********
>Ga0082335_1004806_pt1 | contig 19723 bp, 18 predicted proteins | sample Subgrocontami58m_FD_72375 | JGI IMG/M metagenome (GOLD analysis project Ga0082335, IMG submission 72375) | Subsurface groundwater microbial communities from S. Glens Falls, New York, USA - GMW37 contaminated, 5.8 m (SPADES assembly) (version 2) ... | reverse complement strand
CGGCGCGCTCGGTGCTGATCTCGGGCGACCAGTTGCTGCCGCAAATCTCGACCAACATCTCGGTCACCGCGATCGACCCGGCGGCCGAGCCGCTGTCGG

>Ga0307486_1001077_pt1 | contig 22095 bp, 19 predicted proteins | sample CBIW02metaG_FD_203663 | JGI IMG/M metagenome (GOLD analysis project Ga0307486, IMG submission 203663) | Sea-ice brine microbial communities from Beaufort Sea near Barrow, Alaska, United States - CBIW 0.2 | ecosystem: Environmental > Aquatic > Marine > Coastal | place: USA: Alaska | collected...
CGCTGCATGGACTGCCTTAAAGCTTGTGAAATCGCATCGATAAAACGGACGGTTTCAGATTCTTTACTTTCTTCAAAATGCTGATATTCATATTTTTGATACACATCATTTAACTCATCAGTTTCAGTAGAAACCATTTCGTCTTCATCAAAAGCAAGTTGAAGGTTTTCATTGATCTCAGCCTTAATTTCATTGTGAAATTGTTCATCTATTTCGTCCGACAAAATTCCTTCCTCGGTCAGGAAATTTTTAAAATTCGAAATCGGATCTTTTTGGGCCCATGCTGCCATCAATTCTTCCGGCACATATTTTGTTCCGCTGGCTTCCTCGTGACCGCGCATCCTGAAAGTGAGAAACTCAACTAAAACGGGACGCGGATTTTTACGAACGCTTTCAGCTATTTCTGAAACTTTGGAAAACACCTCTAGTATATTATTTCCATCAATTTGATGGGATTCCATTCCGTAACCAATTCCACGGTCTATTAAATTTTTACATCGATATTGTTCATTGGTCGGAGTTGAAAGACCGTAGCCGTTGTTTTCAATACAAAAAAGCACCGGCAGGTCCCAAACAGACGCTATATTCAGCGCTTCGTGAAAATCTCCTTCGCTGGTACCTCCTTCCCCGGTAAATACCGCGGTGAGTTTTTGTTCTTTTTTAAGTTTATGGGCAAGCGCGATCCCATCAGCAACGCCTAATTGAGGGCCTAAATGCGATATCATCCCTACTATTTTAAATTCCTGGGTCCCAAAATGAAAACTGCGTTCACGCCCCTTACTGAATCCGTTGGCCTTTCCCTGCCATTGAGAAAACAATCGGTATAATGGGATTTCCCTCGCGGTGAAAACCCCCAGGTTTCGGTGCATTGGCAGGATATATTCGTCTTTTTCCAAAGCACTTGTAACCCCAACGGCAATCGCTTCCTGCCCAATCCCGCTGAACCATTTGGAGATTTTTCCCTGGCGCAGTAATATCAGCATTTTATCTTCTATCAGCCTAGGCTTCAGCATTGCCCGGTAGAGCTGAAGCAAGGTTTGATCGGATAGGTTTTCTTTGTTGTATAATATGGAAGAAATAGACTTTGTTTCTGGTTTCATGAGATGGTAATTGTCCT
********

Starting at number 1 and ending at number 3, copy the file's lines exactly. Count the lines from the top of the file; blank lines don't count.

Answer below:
>Ga0082335_1004806_pt1 | contig 19723 bp, 18 predicted proteins | sample Subgrocontami58m_FD_72375 | JGI IMG/M metagenome (GOLD analysis project Ga0082335, IMG submission 72375) | Subsurface groundwater microbial communities from S. Glens Falls, New York, USA - GMW37 contaminated, 5.8 m (SPADES assembly) (version 2) ... | reverse complement strand
CGGCGCGCTCGGTGCTGATCTCGGGCGACCAGTTGCTGCCGCAAATCTCGACCAACATCTCGGTCACCGCGATCGACCCGGCGGCCGAGCCGCTGTCGG

>Ga0307486_1001077_pt1 | contig 22095 bp, 19 predicted proteins | sample CBIW02metaG_FD_203663 | JGI IMG/M metagenome (GOLD analysis project Ga0307486, IMG submission 203663) | Sea-ice brine microbial communities from Beaufort Sea near Barrow, Alaska, United States - CBIW 0.2 | ecosystem: Environmental > Aquatic > Marine > Coastal | place: USA: Alaska | collected...